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California is homeless. What I mean when I say homeless is, “without homes.” California, for a long time now, has had an issue with providing homes for citizens to purchase, but in the event they do have a home for sale, it’s often too expensive. It was only recently, however, that the issue got so out of hand to the point where the state declared it, a state of emergency. At this level it is now the nations job to get the Californian housing market back on its feet. For this to be done the state will need funding from the government, workers who are willing to do the labor of building affordable homes, and to just build a larger quantity of homes.
The first step that would need to be taken for California’s recovery would be to acquire funding for the materials to build the homes. This funding would be acquired on a federal level.
How it works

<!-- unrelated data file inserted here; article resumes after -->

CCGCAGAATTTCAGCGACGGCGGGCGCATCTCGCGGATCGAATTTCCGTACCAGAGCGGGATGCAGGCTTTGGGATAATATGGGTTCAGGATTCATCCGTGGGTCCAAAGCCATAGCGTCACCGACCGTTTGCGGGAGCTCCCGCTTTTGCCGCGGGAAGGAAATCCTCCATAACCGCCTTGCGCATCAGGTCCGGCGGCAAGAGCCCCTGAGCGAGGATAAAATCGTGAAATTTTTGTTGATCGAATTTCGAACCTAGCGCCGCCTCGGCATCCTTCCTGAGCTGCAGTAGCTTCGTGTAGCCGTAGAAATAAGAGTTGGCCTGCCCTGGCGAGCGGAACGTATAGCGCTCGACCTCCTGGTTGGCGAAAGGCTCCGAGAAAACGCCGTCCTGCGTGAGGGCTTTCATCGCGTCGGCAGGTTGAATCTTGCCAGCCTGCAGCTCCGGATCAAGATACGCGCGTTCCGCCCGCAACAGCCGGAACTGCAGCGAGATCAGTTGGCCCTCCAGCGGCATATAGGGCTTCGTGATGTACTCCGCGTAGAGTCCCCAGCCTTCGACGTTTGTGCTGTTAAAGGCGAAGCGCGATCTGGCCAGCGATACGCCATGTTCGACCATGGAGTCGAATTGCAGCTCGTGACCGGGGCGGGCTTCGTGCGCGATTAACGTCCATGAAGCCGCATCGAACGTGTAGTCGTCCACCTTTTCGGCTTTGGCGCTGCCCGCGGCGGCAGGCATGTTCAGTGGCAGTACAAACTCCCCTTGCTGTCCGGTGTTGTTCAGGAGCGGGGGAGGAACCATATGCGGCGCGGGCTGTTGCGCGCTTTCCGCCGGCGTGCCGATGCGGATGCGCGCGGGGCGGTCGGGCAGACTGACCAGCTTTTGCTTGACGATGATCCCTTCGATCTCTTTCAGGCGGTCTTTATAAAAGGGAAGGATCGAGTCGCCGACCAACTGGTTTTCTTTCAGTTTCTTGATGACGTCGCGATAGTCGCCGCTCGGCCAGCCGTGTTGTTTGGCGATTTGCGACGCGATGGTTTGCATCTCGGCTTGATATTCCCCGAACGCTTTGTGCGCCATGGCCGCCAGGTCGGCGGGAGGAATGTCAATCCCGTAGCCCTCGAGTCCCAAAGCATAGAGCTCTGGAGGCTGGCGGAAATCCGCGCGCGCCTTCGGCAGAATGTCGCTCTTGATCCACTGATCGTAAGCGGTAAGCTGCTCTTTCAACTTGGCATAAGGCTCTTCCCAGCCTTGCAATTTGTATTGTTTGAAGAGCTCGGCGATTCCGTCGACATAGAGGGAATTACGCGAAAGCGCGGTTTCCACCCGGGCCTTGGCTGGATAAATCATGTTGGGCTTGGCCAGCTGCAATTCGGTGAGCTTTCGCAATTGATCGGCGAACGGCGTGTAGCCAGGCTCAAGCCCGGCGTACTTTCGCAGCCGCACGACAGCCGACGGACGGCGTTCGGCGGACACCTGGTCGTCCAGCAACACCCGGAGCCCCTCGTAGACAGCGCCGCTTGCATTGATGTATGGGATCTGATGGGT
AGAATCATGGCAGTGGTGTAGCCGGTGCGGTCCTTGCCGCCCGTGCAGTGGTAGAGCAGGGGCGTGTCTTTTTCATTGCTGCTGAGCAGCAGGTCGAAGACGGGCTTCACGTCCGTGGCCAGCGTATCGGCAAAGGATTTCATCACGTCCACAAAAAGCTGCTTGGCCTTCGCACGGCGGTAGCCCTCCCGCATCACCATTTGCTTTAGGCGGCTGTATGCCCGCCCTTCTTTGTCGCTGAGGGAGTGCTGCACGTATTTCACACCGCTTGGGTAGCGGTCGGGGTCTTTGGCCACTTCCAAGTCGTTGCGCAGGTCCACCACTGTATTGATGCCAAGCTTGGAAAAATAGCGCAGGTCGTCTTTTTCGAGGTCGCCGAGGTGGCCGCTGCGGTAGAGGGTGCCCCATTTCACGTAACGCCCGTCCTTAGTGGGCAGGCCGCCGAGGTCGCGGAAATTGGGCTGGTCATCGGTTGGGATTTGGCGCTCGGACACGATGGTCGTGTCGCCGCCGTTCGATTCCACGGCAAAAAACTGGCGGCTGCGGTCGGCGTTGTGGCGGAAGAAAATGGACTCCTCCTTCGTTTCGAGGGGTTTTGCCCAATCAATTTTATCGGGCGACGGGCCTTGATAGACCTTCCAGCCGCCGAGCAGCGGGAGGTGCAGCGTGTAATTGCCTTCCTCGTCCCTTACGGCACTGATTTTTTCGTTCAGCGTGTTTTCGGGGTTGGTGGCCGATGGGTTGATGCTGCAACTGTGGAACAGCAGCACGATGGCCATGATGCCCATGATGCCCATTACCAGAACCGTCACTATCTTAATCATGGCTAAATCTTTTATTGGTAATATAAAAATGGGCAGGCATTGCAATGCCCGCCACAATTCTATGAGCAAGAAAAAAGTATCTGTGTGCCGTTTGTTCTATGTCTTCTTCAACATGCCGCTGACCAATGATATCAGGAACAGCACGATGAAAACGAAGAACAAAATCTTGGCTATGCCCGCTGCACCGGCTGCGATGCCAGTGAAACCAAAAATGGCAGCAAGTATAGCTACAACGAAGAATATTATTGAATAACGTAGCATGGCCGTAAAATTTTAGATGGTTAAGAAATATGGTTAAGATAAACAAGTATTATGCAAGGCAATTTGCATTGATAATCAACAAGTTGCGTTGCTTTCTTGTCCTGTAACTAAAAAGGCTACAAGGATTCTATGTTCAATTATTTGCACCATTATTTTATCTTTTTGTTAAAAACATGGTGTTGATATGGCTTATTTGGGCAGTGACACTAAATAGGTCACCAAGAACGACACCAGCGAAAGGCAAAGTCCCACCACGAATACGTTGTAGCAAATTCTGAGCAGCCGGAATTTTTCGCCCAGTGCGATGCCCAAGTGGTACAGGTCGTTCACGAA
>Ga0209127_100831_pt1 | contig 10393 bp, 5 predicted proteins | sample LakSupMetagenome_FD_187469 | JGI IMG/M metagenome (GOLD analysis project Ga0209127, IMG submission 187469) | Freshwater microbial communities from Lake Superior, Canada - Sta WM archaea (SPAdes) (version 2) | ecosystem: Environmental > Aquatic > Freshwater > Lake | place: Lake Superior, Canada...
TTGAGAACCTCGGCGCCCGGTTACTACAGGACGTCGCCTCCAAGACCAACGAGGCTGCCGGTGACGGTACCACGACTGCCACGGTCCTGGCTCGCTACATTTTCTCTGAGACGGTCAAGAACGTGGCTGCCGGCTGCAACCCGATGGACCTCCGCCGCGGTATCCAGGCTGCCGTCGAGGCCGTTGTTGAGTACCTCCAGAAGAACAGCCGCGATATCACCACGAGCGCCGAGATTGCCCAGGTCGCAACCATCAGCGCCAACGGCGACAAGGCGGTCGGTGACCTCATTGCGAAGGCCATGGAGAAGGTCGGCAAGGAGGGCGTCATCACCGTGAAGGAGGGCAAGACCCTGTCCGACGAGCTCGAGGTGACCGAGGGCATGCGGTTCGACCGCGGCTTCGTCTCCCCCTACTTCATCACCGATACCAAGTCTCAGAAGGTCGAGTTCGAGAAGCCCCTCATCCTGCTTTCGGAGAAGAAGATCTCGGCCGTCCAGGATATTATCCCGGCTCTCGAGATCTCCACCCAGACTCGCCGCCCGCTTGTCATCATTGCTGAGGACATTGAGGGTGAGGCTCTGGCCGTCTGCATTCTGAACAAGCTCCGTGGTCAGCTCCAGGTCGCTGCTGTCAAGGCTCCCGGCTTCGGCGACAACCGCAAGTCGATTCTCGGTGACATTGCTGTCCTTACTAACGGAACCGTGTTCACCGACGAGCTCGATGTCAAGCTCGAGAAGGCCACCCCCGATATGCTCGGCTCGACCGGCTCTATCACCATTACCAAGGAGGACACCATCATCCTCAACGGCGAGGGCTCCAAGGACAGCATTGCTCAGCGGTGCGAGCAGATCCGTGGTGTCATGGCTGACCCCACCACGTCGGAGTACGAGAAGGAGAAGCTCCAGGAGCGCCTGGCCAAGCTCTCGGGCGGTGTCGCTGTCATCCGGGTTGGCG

This may potentially be done through a temporary nationwide tax, or a government grant. Due to the cost of building homes in California; It is more likely that a tax would be used. According to “Zillow,” the average price of a home in California is $546,100. The cost of homes is estimated to have gone up six percent in the last year, and is estimated to go up seven point seven percent in the coming year. This means the average will likely jump to $588,149.7 within one year. A website called, “DepartmentofNumbers.com” provides users with public data gathered from surveys and other public censuses. Based on the data provided on their website I have gathered that the average income of a californian household was, as of 2016, 67,739. If you do the math, the cost of an average home is roughly nine years of income rounded up from 8.6. Though, that’s if you were to spend every penny of your income on the house, and people do have to eat, and have running water, as well as several other amenities. Californians have an average annual expense of about $6664.12, so if we factor that in then it would take your average person, at best, around 10 years to pay off their home. Keep in mind that this situation is only if you were to pay exclusively for your necessary expenses, and never spent any of your surplus income. In layman’s terms, homes are far too expensive. For this reason the government needs to provide the state with funding for affordable homes so that not only will the homes be their, but their cost will be able to be regulated by the government. These homes however cannot build themselves, so there will need to be a workforce to construct them.